This Birding Community E-bulletin is being distributed to active and concerned birders, those dedicated to the joys of birding and the protection of birds and their habitats.
This issue is sponsored by the producers of superb quality birding binoculars and scopes, Carl Zeiss Sport Optics.
You can access an archive of past E-bulletins on the website of the National Wildlife Refuge Association (NWRA).
BIRD-AND-WILDLIFE CONSERVATION LETTER SENT TO CONGRESS
IBA NEWS: EXPANSION AT NESTUCCA BAY NWR
ACCESS MATTERS: CHESAPEAKE ACCESS
TIP OF THE MONTH: eBIRD DURING REFUGE WEEK
SOCORRO DOVE CLOSER TO GETTING ANOTHER CHANCE
CLOSER TO A LEAD BAN IN CALIFORNIA
PARKS CANADA CLEARING RATS
MORE ON SHOREBIRDS IN THE CARIBBEAN
BOOK NOTES: EASTERN SEAWATCHING
DECOYS, PELAGIC BIRDING, AND HOPE
In the September Birding Community E-bulletin, we explained how our regular rarity focus usually does not usually consider a seabird species, if only because such a bird – usually observed off the coast – is virtually impossible to “revisit” by subsequent visitors. See here:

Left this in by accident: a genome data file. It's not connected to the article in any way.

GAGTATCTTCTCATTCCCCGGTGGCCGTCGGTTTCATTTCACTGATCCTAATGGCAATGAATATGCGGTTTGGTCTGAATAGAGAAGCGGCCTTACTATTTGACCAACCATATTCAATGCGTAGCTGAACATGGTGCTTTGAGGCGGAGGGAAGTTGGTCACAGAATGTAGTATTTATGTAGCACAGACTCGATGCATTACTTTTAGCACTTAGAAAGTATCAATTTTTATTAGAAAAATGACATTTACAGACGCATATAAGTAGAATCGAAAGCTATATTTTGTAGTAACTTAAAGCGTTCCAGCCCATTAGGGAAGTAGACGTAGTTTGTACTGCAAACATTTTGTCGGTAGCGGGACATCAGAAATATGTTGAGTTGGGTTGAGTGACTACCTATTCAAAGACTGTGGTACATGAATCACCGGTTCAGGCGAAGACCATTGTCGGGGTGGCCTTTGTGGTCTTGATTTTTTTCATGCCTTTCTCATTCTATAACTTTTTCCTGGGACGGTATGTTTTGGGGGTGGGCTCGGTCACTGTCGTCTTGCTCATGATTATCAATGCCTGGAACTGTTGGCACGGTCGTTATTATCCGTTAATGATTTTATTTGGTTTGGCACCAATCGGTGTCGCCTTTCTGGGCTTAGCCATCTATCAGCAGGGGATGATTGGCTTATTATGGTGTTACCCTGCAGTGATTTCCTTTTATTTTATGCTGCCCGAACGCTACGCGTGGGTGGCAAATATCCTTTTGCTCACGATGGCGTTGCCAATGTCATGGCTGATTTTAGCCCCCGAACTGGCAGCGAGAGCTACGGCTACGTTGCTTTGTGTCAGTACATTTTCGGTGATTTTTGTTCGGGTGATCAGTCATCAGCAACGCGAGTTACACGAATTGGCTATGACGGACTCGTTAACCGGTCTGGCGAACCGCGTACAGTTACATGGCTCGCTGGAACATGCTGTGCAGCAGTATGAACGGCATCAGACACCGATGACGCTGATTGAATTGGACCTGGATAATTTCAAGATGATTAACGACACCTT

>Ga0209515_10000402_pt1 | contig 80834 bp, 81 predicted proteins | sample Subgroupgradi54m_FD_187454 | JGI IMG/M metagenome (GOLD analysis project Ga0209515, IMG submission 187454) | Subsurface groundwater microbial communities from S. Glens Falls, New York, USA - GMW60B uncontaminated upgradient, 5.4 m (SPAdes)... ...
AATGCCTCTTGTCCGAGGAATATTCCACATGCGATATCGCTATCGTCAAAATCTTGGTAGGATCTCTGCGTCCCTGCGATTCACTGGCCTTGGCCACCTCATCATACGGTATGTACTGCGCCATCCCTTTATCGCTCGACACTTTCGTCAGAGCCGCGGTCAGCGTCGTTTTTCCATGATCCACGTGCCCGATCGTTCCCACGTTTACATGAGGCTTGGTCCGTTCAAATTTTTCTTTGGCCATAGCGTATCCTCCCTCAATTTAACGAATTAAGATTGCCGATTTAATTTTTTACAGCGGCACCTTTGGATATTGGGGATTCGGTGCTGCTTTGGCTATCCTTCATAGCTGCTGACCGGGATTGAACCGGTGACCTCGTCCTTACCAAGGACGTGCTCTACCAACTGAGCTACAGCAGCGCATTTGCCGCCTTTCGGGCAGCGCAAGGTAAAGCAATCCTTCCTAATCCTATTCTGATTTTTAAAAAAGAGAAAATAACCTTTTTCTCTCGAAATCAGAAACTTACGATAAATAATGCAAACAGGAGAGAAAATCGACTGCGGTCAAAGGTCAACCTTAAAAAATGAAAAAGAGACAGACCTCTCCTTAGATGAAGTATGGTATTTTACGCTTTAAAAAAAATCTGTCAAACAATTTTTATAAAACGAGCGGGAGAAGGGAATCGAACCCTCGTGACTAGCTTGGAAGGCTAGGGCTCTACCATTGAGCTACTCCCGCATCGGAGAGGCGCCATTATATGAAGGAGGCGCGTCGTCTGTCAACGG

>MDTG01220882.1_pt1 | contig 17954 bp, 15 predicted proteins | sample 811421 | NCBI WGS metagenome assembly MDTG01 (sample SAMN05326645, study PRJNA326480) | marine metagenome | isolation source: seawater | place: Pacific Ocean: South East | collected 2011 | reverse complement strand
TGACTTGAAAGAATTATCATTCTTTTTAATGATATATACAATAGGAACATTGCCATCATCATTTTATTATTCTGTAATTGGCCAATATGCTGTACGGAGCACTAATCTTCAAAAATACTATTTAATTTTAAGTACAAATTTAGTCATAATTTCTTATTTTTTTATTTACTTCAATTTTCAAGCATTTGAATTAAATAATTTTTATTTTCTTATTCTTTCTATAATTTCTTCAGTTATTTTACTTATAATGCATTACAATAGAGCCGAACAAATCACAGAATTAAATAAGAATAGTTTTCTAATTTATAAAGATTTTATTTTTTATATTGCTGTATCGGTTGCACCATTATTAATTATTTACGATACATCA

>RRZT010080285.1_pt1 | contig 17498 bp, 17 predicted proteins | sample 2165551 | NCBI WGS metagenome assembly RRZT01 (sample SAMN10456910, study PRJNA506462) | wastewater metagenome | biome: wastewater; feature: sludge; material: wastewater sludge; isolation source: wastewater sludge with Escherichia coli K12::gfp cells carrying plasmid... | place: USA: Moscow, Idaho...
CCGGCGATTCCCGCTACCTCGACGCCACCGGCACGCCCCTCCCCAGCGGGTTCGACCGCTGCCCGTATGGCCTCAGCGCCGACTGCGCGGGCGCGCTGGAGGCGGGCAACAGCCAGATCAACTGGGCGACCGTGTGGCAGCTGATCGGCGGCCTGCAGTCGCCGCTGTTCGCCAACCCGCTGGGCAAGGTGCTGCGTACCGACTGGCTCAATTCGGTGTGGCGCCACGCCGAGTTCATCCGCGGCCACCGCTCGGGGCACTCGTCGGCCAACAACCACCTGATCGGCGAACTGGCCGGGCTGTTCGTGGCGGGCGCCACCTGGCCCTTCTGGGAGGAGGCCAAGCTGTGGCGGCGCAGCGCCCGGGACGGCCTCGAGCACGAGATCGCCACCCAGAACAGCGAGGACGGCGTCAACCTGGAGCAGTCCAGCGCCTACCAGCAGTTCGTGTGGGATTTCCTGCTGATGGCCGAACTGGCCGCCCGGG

Little did we know that after highlighting a South Polar Skua in Oklahoma in our September issue that we would have another seabird species to focus on in our October issue!
The species is Blue-footed Booby, and what happened in September was a total surprise. Starting in the second week in September, multiple observers began reporting immature and sub-adult Blue-footed Boobies up and down the California coast!
Blue-footed Boobies breed as close to the U.S. as the Gulf of California. They are generally rare and irregular in late summer and early fall to the Salton Sea, with occasional irruptions to the California coast. Although influxes occurred in 1969 (c. 32 birds) and 1972 (45+ birds), most years lack records altogether. Given this pattern of observations, the birds involved have probably been post-breeding-season wanderers. There has been speculation that an abundance of anchovies off the California Coast may also have contributed to the northward spread of the boobies last month.